Growing tef

Crop production



Ethiopians plant more tef than any other cereal, and produce and consume more tef than any other cereal except maize. Approximately five million Ethiopian households grow tef on about three million hectares of land. The scientific name of tef is Eragrostis tef, and the crop is believed to have originated in Ethiopia.

Tef accounts for approximately 15% of the calories consumed in Ethiopia. Enjera, made from tef flour, is a staple for most Ethiopians.

Why is this subject important to listeners?

Tef is an important crop in Ethiopia for several reasons:

  • The crop performs better than other cereals where there is little moisture, and also in waterlogged conditions. It can grow in a wide range of agro-ecological zones and a variety of soils, ranging from acidic to alkaline soils and from heavy black to light red soils.
  • Tef grain can be stored for a long period of time without being attacked by storage pests.
  • Tef has never been seriously attacked by disease.
  • Tef straw is one of the main sources of feed for livestock in many parts of the country. The straw is a nutritious cattle feed, and is used as a material to plaster houses.
  • Both grain and straw fetch a high price and have potential for the export market.
  • Tef is a relatively healthy and nutritious crop. It is gluten-free and contains more iron, calcium, and copper than other cereals.

What are some key facts?

  • Tef is the staple crop of most Ethiopians.
  • Farmers produce tef mainly for the market because the market is reliable and the price less variable and increases from time to time than other crops.
  • While tef is grown in all soil conditions, one benefit of tef is that it resists waterlogging, and is therefore also grown in waterlogged soils. It is also less affected by disease and not attacked by storage pests.

What are the big challenges of growing tef?

  • Tef has a lower yield than wheat or maize. The average national yield is 1.5 tonnes per hectare, but the potential yield in suitable growing areas is close to 3 tonnes per hectare.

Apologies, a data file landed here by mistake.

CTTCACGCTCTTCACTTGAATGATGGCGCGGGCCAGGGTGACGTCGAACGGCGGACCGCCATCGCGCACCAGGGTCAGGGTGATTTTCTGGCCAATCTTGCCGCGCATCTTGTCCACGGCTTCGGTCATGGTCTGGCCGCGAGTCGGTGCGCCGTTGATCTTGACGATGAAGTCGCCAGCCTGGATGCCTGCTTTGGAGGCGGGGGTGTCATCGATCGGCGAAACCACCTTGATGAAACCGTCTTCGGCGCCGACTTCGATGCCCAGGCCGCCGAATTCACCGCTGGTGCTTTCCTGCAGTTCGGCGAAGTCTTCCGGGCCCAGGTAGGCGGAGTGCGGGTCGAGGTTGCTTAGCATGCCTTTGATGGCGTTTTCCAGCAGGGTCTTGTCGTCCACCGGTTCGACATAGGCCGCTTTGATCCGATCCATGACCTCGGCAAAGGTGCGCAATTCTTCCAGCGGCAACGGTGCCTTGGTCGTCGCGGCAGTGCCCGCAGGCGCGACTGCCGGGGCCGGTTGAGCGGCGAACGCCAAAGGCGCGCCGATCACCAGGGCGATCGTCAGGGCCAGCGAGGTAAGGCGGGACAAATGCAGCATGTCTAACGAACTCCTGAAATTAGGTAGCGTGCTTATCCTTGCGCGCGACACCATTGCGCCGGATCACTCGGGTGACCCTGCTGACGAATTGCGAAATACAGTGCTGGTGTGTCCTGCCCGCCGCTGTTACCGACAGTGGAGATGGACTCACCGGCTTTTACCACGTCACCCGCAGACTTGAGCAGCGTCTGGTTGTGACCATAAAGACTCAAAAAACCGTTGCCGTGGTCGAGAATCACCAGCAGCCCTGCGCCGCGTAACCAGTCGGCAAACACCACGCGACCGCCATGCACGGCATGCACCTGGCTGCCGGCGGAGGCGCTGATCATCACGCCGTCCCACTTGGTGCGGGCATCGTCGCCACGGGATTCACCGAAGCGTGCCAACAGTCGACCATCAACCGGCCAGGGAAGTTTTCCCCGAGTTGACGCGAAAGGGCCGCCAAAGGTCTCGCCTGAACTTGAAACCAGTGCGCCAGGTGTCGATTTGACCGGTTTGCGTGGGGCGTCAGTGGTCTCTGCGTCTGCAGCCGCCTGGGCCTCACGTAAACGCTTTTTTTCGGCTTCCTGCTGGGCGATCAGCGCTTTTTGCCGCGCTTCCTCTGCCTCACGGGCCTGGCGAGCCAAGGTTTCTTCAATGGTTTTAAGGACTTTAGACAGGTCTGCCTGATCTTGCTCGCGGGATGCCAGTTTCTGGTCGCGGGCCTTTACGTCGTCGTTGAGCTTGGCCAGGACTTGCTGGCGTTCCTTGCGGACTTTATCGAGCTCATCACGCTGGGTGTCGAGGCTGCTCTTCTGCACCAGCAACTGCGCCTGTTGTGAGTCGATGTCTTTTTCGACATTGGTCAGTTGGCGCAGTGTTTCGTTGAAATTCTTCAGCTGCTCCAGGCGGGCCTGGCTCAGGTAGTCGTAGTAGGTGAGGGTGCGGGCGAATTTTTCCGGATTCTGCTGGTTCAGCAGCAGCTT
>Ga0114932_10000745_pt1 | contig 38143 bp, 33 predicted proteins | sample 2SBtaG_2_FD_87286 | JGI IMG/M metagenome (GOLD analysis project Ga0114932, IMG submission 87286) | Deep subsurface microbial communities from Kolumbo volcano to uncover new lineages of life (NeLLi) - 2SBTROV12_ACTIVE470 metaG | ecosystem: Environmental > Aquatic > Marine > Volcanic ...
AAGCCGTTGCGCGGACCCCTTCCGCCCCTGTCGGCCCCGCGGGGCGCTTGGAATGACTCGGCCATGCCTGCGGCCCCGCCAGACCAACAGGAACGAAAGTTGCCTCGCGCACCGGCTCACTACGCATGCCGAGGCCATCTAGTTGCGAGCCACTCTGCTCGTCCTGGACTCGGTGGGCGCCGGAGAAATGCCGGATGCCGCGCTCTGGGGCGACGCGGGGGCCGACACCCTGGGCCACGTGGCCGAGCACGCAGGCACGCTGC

• Low productivity of the local varieties which are grown widely.
  • Lack of varieties suitable for varied agro-ecological conditions.
  • Tendency to lodging*. Yield losses can be 20%-25%.
  • Lack of appropriate row planter and other improved production equipment.
  • Broadcasting seeds leads to poor yields.
  • Weeding is labour-intensive and not always effective.
  • Land and environmental degradation, depletion of soil fertility and high input prices reduce productivity.
  • Late harvest and poor handling lead to shattering and loss of yield.
  • Lack of suitable improved tools and equipment for post-harvest management.
  • The absence of seed dormancy means that, if there is unseasonal rain after the crop matures and dries, it can start to germinate immediately, even after harvesting.
  • Common threshing practices, whether by hand or using domestic animals on the ground, increase losses and decrease grain quality.
  • Limited access to credit, absence of collateral. and high interest rates from micro-finance institutions.

Is there misinformation about this subject that I should cover?

Tef is the second-most popular cereal in Ethiopia, but has been historically neglected compared with other staple crops. The nutrient levels in tef are similar to other cereals, and exceed other cereals in iron, calcium, and copper than other cereals. But, until recently, there was a misconception that tef had low nutrient levels.

Gender aspects of growing tef

  • In Ethiopia, an estimated 15% of households are headed by females, and married female farmers are engaged in all stages of farming from land preparation, planting, weeding, crop management, and harvesting, to threshing and storage.
  • By its nature, tef is a labour-intensive crop and farmers currently use a high tillage frequency compared to other cereal crops grown in Ethiopia. Using improved technologies and good agricultural practices will increase yield and lessen the labour-intensity of growing tef, which will reduce the workload for women. Increasing tef yields and reducing labour requirements would raise the status of women-headed households and reduce their workload.

Predicted impact of climate change on production

  • There are a wide range tef varieties that can adapt well to the changing climate in Ethiopia and, therefore, farmers face low risk when they access and properly implement expert advice and research based on the predicted weather.
  • In some environments where farmers might face complete crop failure because of moisture stress, tef is a good substitute for failed crops and will produce some harvest. When long-season crops such as maize and sorghum do not perform well because of drought, pests, or diseases, Ethiopian farmers often plow the crop and re-sow tef.

Key information about growing tef

1. Suitable land and land preparation:

  • Tef grows best at altitudes of 1800-2100 metres above sea level with an annual rainfall of 750-850 mm and a temperature range of 10-27°C, but can be grown in areas up to 2400 metres above sea level with rainfall up to 1200 mm.
  • Tef grows on a very wide range of soils, including the black cotton soils that are notoriously hostile to other crops, and in acidic soils where the pH* is below 5.
  • Tef is able to withstand wet conditions, perhaps better than any other cereal crop except rice.